The Restore wizard will now open to the resource selection page. You can choose whether you want to restore all namespaces in the backup, or only selected namespaces. If you choose the latter, you will be given a list of namespaces from which you can select. Remember that only namespaces included in the backup will be shown. You can also rename namespaces during the restore later in the process. Next, you can select specific resources for restore using labels or by resource type. Labels are entered as key:value pairs, and will not be validated by the UI. You can add them one at a time or add multiple pairs at once, separated by spaces.

Next you need to choose whether or not to restore persistent volumes. If you toggle off the Exclude Persistent Volumes option (it is off by default), PVs will be restored using the snapshots or copies associated with the recovery point you’ve selected. Remember that if you have selected specific namespaces or labels for restore, only PVs in the namespaces or with the labels you’ve selected will be restored.

Finally, you are given the option of whether to restore cluster-scoped resources. The options are Yes, which means they will always be restored, No, which means they will never be restored, and Auto (the default) which means only cluster-scoped resources related to restored namespace-scoped resources will be restored.

Click Next, and you’ll be presented with destination options. You can restore to the existing source cluster, or you can automatically create a new EKS, AKS, or GKE cluster to restore to (assuming you have one or more linked cloud accounts). If you choose the “Create new cluster” option, you will be prompted to select the type of cluster to create, and the cloud account to create the cluster in. You will then be prompted for the various cluster creation options available for the type of cluster you’ve selected.

See also

See Cloud Accounts and Cluster Restore Wizard for more information about linking cloud accounts and creating cloud-based clusters during restore.

On the next page of the restore wizard you’ll be prompted for Restore Transforms. These options allow you to rename namespaces, choose to preserve automatically assigned node ports, and choose to overwrite existing resources. By default, namespaces will not be renamed, automatically assigned node ports will be assigned anew, and existing Kubernetes resources will NOT be overwritten.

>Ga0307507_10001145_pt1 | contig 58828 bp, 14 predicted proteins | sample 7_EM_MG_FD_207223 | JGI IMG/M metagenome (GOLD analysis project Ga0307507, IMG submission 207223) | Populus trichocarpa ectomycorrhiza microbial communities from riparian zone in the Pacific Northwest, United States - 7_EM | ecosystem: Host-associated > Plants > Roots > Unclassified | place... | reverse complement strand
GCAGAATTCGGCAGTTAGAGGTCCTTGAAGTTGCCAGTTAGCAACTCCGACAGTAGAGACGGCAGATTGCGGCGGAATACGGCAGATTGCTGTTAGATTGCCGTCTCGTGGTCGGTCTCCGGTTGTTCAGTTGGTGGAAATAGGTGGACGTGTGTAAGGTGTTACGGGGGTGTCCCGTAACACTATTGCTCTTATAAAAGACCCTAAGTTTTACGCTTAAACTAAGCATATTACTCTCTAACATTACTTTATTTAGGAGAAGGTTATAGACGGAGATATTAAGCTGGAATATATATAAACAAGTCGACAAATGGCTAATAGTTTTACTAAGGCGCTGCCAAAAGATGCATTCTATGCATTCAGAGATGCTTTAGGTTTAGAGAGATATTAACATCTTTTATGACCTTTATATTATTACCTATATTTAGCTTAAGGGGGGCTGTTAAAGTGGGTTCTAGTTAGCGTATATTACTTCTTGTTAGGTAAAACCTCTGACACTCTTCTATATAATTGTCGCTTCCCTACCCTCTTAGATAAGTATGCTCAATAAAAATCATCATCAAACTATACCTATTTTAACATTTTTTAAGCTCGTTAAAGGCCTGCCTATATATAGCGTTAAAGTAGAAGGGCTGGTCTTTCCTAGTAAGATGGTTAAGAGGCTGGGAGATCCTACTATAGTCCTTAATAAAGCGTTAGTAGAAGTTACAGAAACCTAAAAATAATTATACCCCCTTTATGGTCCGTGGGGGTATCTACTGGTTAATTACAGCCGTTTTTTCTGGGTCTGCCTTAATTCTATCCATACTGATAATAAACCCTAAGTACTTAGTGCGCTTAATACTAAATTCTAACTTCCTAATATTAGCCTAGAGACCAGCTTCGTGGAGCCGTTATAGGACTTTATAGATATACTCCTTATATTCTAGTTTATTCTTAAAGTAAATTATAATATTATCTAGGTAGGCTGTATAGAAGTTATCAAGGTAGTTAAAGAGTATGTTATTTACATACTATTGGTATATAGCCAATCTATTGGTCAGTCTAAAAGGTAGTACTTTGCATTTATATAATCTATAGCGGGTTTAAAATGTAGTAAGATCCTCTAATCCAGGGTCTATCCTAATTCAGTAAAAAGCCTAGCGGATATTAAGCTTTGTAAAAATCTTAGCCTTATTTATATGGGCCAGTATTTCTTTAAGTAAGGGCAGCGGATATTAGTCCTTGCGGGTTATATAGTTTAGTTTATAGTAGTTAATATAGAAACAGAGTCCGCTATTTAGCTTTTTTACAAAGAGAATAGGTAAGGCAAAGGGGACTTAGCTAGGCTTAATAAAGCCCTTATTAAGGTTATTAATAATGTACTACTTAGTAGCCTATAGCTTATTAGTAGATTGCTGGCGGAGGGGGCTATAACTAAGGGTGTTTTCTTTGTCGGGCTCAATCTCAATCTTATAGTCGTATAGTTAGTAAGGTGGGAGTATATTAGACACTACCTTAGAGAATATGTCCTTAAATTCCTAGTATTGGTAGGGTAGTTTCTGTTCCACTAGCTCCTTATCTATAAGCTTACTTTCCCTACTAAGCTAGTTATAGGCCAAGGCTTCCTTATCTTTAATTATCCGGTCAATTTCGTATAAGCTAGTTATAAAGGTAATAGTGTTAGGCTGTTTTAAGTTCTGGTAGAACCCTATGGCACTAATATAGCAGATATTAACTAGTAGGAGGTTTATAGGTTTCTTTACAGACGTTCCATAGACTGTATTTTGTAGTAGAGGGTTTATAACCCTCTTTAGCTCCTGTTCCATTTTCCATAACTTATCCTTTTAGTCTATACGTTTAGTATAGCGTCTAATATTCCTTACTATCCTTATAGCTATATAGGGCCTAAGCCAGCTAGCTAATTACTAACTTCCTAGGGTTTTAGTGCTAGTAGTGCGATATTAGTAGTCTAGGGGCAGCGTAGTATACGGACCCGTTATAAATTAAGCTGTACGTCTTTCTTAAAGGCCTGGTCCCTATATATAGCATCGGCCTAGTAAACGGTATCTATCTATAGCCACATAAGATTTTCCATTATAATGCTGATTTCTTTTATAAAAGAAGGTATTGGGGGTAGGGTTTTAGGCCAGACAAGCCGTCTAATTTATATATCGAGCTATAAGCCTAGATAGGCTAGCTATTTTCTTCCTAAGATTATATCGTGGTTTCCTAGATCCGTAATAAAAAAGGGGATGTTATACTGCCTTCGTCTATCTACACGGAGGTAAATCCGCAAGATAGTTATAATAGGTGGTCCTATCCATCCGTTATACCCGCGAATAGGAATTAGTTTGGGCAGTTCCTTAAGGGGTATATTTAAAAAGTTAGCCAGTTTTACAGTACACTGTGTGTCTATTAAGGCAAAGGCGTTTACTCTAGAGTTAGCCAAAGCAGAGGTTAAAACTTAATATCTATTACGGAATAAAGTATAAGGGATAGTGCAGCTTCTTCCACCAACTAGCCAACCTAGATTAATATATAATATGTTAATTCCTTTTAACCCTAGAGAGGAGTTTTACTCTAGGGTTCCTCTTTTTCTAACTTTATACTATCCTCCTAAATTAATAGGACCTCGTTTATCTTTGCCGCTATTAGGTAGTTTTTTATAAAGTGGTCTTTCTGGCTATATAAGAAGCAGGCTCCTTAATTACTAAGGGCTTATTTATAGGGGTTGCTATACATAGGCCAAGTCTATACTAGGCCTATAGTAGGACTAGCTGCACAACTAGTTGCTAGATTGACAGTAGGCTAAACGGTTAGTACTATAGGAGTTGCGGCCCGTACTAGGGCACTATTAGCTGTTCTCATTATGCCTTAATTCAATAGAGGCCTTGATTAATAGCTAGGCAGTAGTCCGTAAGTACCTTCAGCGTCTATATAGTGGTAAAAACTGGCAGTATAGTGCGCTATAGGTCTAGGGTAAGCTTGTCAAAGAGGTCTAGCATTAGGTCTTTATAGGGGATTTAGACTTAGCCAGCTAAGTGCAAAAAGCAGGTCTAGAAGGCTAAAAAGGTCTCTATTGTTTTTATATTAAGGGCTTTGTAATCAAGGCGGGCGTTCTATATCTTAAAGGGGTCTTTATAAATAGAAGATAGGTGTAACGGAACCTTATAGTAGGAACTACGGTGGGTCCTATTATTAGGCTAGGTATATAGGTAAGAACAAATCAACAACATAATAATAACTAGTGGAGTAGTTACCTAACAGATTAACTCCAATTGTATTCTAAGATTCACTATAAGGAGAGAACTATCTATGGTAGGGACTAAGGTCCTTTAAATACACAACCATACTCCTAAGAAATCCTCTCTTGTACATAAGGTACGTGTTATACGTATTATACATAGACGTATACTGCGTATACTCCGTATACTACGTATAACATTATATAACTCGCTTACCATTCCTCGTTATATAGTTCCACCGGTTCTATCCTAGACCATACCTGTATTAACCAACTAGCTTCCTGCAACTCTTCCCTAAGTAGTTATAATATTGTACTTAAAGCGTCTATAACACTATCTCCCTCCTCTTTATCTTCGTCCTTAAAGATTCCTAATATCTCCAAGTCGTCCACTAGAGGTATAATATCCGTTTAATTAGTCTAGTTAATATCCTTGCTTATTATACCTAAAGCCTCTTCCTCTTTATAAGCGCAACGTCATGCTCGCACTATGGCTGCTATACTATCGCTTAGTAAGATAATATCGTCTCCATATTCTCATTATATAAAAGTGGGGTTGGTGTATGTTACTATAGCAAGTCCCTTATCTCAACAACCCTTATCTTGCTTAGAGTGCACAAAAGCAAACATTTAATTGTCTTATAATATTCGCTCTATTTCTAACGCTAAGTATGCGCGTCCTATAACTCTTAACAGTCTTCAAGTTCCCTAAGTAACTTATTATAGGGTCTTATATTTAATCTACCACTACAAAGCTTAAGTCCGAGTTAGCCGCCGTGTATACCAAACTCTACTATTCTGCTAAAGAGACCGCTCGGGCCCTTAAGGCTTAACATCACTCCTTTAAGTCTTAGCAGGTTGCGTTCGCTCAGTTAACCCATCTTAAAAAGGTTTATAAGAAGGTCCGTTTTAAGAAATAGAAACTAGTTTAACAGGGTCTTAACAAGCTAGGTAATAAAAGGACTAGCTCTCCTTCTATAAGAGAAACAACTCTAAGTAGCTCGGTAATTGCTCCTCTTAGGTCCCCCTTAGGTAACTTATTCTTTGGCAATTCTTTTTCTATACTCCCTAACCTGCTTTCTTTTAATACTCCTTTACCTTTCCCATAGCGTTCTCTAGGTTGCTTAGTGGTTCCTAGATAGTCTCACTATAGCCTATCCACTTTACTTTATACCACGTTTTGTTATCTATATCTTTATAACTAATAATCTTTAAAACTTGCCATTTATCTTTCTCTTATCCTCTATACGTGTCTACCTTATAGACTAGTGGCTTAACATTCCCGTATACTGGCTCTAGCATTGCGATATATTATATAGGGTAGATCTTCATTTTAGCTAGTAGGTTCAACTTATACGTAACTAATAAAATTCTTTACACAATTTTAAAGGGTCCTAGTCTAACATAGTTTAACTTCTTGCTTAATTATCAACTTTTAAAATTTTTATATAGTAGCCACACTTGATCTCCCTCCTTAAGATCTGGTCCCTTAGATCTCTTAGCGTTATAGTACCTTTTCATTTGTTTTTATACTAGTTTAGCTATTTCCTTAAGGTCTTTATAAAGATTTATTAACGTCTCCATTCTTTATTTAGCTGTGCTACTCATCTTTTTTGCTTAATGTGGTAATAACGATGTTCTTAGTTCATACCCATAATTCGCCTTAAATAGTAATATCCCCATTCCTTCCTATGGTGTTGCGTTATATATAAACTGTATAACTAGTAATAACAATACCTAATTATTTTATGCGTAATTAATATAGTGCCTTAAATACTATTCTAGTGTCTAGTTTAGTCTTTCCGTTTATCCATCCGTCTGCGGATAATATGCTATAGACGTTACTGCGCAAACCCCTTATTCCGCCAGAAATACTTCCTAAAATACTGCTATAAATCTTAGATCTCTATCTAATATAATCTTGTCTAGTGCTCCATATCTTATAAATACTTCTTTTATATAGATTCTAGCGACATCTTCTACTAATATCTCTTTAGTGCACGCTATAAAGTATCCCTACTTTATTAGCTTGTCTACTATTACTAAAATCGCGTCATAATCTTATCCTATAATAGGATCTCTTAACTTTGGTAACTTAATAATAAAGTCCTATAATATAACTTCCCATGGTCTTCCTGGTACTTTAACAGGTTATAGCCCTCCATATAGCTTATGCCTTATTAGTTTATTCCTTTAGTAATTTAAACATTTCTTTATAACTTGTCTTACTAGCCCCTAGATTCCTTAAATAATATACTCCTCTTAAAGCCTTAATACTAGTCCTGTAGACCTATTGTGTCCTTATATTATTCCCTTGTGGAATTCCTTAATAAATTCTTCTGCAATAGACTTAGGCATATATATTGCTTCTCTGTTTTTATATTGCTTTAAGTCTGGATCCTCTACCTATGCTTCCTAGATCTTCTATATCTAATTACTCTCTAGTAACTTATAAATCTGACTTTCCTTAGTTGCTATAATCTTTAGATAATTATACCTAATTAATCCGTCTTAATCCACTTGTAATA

Remember that if you choose to rename namespaces by adding a prefix and/or suffix, ALL restored name-spaces will have the prefix or suffix added. If you want to rename only specific namespaces, you should instead use the “Set new names” option.

The next page of the wizard will prompt you for post-restore application hooks. These allow you to execute application-specific post-restore command for special applications that might require it, such as databases. Unless you used application hooks when creating the backup, you can probably ignore this.

See also

See App Hooks for more information of application hooks.

Finally, the wizard will show you a summary of the options you’ve selected and prompt you to name the restore job. Restore jobs have names so that you can more easily track the status of them. The system will also save the job using its name so that you can re-run it later. You can name it whatever you want. Nobody will judge you.

Now click Restore and CloudCasa will do the rest! You can watch the progress of your restore job in the Dashboard’s Activity panel. You can also re-run a restore by clicking on the “Run now” icon. Note that this actually creates a new duplicate restore job, since Velero does not allow an existing restore to be re-run.

See also

See Cluster Restore Wizard for more information on the restore wizard.